The "Shrek" franchise, particularly in the first film, is smart and inventive. This leads to another schema, which is taken to extremes in the second film: stupid = bad. But is the stupid = bad formula morally wrong? Or we may ask, perhaps more
importantly, is it wrong for we bright genre fans to favor intelligence over empty beauty in the narratives we spin for ourselves? Surely we too are entitled to
I found the answer to this question in "Shrek II" disturbing, though I understand that it was intended to be funny. At the end of the film, Shrek and his socially maladjusted allies go to see the Muffin Man, famed in gingerbread lore, and have him create a monstrous -- and stupid -- gingerbread man. Shrek et al. storm the castle, and the giant gingerbread man has his arms torn off and falls into the moat (after being scalded by steamed milk). The film’s treatment of all this suggests that this moment is funny: it is acceptable for the giant gingerbread man to die (or spend the rest of his life in the moat, at any rate),
simply because he is not smart.
After overturning the dominant order, Shrek and Fiona -- perhaps inevitably -- have established themselves as the new status quo. Dreamworks has established
"Shrek" as a major film franchise, and Shrek has twice established himself as a hero within his fictional realm: it’s no wonder they should wish to play things
safe. But playing safe, I would argue, is the one thing "Shrek" can never do, without its narrative structure imploding.
In its own humble, entertaining, and tongue-in-cheek way, the "Shrek" franchise is attempting to answer the
question collectively posed by Dostoevsky, Kierkegaard, and Nietzsche (among others) over a century ago: namely, how does one live in a world
without God? I, for one, will be watching to find out.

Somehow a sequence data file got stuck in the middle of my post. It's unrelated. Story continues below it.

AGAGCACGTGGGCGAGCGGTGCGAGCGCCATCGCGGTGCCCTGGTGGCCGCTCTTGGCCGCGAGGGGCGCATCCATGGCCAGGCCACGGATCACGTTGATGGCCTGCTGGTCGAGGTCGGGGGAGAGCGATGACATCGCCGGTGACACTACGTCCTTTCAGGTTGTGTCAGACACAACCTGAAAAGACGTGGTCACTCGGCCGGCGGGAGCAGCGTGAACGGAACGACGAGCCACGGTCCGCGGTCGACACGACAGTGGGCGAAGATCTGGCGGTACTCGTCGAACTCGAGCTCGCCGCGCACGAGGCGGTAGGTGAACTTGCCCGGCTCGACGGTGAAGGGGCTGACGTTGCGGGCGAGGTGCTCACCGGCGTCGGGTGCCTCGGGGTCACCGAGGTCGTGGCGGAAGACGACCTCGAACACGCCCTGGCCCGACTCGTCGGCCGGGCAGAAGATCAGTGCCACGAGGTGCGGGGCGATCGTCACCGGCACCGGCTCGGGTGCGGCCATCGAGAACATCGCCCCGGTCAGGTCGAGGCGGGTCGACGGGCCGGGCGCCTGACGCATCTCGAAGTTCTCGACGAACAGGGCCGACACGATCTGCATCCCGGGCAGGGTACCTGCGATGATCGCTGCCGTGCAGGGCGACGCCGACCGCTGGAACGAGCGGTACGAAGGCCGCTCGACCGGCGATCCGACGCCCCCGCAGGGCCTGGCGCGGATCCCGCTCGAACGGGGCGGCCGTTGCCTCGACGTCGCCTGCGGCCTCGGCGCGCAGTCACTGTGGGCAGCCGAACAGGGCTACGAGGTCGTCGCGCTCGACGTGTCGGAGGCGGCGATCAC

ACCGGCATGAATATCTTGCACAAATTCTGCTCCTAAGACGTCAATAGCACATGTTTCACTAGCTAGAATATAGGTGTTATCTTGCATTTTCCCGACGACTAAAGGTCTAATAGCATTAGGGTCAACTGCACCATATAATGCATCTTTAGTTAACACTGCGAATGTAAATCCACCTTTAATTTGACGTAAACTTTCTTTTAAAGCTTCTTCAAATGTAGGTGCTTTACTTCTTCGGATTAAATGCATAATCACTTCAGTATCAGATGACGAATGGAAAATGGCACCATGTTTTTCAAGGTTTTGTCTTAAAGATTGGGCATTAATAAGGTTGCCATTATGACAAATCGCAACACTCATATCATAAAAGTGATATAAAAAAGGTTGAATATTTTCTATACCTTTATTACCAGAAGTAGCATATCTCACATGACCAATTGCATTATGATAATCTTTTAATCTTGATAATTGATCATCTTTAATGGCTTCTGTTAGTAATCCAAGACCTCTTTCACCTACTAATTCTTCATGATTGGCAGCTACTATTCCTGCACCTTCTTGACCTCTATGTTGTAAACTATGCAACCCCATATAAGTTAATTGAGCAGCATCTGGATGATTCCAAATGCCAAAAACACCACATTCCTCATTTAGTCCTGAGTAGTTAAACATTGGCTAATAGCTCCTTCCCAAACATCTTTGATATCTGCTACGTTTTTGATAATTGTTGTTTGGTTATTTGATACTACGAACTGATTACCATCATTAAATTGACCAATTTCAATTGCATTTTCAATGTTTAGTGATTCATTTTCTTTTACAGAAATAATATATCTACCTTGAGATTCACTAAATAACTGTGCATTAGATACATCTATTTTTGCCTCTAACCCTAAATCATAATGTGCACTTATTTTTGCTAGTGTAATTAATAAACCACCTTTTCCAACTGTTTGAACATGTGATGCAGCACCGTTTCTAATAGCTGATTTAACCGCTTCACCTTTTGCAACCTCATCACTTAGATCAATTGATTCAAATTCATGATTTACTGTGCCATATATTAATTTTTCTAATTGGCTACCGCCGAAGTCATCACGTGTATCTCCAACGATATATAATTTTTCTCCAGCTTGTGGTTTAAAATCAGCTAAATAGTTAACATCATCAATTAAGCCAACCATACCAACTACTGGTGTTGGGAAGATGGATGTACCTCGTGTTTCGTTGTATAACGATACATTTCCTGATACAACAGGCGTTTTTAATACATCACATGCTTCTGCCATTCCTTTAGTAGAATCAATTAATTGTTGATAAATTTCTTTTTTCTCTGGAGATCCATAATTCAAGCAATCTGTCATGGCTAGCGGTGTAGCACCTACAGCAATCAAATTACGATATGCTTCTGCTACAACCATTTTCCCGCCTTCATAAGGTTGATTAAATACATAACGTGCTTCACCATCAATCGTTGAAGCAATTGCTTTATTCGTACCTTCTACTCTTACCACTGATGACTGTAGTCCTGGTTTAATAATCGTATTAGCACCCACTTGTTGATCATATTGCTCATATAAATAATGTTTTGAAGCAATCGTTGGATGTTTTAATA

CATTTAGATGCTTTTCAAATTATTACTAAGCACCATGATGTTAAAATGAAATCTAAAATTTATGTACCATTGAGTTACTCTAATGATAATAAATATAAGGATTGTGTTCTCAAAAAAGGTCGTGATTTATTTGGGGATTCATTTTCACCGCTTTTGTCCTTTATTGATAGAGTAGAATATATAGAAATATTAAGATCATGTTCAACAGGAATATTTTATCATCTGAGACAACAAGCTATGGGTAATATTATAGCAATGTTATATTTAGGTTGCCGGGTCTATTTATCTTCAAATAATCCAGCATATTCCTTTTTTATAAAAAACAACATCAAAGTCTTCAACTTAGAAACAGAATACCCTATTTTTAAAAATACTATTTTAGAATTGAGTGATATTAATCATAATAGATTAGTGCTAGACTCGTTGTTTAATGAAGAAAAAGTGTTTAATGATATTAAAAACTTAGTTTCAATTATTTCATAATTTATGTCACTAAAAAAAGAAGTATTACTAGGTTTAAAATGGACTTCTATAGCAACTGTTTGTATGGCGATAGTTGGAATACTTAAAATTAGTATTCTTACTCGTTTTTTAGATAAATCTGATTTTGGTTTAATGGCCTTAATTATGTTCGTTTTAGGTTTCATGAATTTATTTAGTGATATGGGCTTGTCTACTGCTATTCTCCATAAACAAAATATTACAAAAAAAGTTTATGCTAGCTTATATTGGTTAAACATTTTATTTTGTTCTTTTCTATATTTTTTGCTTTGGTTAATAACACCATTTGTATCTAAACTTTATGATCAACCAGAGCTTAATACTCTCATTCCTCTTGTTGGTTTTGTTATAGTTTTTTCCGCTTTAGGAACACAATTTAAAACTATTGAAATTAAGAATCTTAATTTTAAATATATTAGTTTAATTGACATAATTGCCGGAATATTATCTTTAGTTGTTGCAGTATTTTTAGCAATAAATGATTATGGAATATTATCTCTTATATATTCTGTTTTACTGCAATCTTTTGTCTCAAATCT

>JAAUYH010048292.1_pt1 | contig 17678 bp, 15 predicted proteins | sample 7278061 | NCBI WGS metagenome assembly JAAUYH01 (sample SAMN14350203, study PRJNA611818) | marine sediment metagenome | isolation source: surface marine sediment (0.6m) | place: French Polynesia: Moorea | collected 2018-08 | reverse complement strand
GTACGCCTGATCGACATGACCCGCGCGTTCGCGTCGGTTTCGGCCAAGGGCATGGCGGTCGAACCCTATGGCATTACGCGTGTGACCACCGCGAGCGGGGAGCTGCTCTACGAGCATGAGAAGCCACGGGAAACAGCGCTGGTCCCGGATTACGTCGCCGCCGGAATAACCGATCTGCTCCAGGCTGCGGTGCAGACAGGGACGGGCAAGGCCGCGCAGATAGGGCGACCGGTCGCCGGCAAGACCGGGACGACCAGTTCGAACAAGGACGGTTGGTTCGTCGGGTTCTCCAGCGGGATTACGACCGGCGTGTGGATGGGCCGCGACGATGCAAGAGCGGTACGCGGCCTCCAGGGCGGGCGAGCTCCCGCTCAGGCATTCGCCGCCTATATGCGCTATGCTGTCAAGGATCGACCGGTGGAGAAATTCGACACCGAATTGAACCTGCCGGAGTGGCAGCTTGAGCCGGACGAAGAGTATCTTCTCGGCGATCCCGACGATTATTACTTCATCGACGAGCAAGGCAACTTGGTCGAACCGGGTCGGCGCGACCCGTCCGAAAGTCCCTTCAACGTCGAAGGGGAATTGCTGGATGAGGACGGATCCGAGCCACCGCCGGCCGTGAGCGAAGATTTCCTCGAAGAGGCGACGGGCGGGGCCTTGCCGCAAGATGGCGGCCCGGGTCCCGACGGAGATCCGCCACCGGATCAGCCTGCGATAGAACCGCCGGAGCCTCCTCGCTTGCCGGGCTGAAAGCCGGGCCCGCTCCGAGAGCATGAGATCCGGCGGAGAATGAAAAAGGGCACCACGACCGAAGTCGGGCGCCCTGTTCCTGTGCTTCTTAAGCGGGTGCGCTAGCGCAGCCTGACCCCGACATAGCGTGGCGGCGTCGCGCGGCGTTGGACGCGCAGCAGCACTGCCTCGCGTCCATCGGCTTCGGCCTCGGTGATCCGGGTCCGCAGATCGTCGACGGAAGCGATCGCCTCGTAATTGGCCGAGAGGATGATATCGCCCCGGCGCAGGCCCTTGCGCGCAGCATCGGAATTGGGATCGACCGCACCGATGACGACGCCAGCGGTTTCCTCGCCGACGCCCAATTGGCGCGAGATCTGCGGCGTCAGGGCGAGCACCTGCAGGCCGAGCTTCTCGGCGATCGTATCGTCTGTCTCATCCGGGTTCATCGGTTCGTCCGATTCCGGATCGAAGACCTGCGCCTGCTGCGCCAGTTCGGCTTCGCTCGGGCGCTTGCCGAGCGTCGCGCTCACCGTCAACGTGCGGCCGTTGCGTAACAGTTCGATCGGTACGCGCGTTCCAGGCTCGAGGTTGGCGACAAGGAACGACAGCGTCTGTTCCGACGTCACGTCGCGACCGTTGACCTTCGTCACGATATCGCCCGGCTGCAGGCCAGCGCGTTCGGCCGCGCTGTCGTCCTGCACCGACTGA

In response to
The Mountain and the Tiger
by Neal Stanifer
cannot dazzle us with truth. They are dismissible, if not dangerous to culture
and thought. Now, I can't speak to Rennie's own understanding of theory; nor will I presume to know his motives for engaging in this strategy. But I would like to set the record straight about literary theory.
In the history of theory, the poststructuralists and the postmodernists form only a small band of a broad spectrum--a hiccup, a prodigy, important but not representative. They are well worth reading for what they have to say, but not for what they could have said. Though Foucault may be inspired by Borges, Derrida by Beckett, they do not confine themselves to writing about authors and books.
This last is taken by Rennie as evidence against them, as though it were somehow a dereliction of duty. But we should be clear that, while these writers wrote occasionally about literature, they were not theorists of
literature in the main. That their ideas have proven useful to those who write about books does not oblige them to confine themselves to literary studies.
There is no shortage of genuine theorists of literature. We have Walter Benn Michaels and Henry Louis Gates, Jr., and Elaine Showalter. We have Henry James of The Art of the Novel, Matthew Arnold of Culture and Anarchy, and Toni Morrison of Playing in the Dark. These are the writers, and these the works, that cross and re-cross the threshold between theory and criticism, between the
idea and its execution. And there are many more like them, stretching back to Aristotles The Poetics. That's why literary theory is a discipline and a tradition.
But let's not talk about theory. Let's talk about mountain-climbing. Let's get past represen-tation to the real, lived experience.
Frank Norris, a real American writer who helped to innovate Naturalism, claimed that "life is better than literature," by which he meant that writing cleanly and brutally about lived human experience, in plain, accessible language, was preferable to chasing after mannerly literariness. Norris breathed deep the mountain air. Norris also believed in economic determinism, and his theories
influenced his writing of McTeague, just as the same theories influenced Upton Sinclair, Jack London, and Theodore Dreisser. That's how theory works.
But we've come a long way since the turn of the century. Surely our reality is more real than theirs. Surely we don't need to question our perceptions..
Just because we say we're not into theory, does not mean that theory is not into us. We were all of us raised in the shadow of formalism. Do you know about development, climax, and denouement? Then you have theory in you. Do you know that readers prefer a sympathetic protagonist? Then you have theory in you. Theory is "always already" everywhere, and climbing a mountain won't help you to escape it.
"Always already." Rennie waves this phrase, among others, like a bloody shirt, an indi-cation that theory is insipid because it is opaque. Its just a bunch of jargon.